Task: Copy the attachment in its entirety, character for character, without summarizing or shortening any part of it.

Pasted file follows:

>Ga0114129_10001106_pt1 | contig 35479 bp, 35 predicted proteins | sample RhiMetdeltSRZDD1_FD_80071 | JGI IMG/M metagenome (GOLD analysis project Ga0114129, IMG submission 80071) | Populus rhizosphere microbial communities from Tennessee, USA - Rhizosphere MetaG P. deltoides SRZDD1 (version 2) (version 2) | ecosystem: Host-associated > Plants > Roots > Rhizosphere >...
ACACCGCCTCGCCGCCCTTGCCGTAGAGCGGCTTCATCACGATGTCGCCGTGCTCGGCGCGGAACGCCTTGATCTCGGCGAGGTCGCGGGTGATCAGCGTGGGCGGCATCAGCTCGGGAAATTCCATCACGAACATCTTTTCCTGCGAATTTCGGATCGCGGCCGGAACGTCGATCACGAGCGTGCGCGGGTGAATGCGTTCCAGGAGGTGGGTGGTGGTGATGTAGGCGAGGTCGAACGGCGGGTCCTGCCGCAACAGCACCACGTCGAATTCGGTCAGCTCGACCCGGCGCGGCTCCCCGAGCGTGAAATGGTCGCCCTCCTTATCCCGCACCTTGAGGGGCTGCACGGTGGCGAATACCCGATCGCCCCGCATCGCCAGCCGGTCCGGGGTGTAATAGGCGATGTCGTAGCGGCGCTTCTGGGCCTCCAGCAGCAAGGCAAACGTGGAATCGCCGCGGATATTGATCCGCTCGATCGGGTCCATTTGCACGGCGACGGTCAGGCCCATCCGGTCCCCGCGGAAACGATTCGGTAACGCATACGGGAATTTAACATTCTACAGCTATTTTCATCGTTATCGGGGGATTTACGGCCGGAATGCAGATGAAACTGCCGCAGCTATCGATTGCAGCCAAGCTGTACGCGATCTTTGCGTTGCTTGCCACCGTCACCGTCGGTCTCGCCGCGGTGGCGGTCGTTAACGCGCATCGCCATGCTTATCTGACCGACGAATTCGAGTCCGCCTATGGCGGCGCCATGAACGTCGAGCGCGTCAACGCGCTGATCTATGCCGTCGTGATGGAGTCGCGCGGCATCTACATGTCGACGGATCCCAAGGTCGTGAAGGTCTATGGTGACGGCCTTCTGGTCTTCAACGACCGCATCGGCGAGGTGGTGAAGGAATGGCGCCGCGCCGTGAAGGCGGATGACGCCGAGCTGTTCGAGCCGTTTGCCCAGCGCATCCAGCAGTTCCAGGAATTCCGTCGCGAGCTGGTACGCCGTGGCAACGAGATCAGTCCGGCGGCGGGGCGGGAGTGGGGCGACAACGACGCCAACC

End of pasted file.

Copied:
>Ga0114129_10001106_pt1 | contig 35479 bp, 35 predicted proteins | sample RhiMetdeltSRZDD1_FD_80071 | JGI IMG/M metagenome (GOLD analysis project Ga0114129, IMG submission 80071) | Populus rhizosphere microbial communities from Tennessee, USA - Rhizosphere MetaG P. deltoides SRZDD1 (version 2) (version 2) | ecosystem: Host-associated > Plants > Roots > Rhizosphere >...
ACACCGCCTCGCCGCCCTTGCCGTAGAGCGGCTTCATCACGATGTCGCCGTGCTCGGCGCGGAACGCCTTGATCTCGGCGAGGTCGCGGGTGATCAGCGTGGGCGGCATCAGCTCGGGAAATTCCATCACGAACATCTTTTCCTGCGAATTTCGGATCGCGGCCGGAACGTCGATCACGAGCGTGCGCGGGTGAATGCGTTCCAGGAGGTGGGTGGTGGTGATGTAGGCGAGGTCGAACGGCGGGTCCTGCCGCAACAGCACCACGTCGAATTCGGTCAGCTCGACCCGGCGCGGCTCCCCGAGCGTGAAATGGTCGCCCTCCTTATCCCGCACCTTGAGGGGCTGCACGGTGGCGAATACCCGATCGCCCCGCATCGCCAGCCGGTCCGGGGTGTAATAGGCGATGTCGTAGCGGCGCTTCTGGGCCTCCAGCAGCAAGGCAAACGTGGAATCGCCGCGGATATTGATCCGCTCGATCGGGTCCATTTGCACGGCGACGGTCAGGCCCATCCGGTCCCCGCGGAAACGATTCGGTAACGCATACGGGAATTTAACATTCTACAGCTATTTTCATCGTTATCGGGGGATTTACGGCCGGAATGCAGATGAAACTGCCGCAGCTATCGATTGCAGCCAAGCTGTACGCGATCTTTGCGTTGCTTGCCACCGTCACCGTCGGTCTCGCCGCGGTGGCGGTCGTTAACGCGCATCGCCATGCTTATCTGACCGACGAATTCGAGTCCGCCTATGGCGGCGCCATGAACGTCGAGCGCGTCAACGCGCTGATCTATGCCGTCGTGATGGAGTCGCGCGGCATCTACATGTCGACGGATCCCAAGGTCGTGAAGGTCTATGGTGACGGCCTTCTGGTCTTCAACGACCGCATCGGCGAGGTGGTGAAGGAATGGCGCCGCGCCGTGAAGGCGGATGACGCCGAGCTGTTCGAGCCGTTTGCCCAGCGCATCCAGCAGTTCCAGGAATTCCGTCGCGAGCTGGTACGCCGTGGCAACGAGATCAGTCCGGCGGCGGGGCGGGAGTGGGGCGACAACGACGCCAACC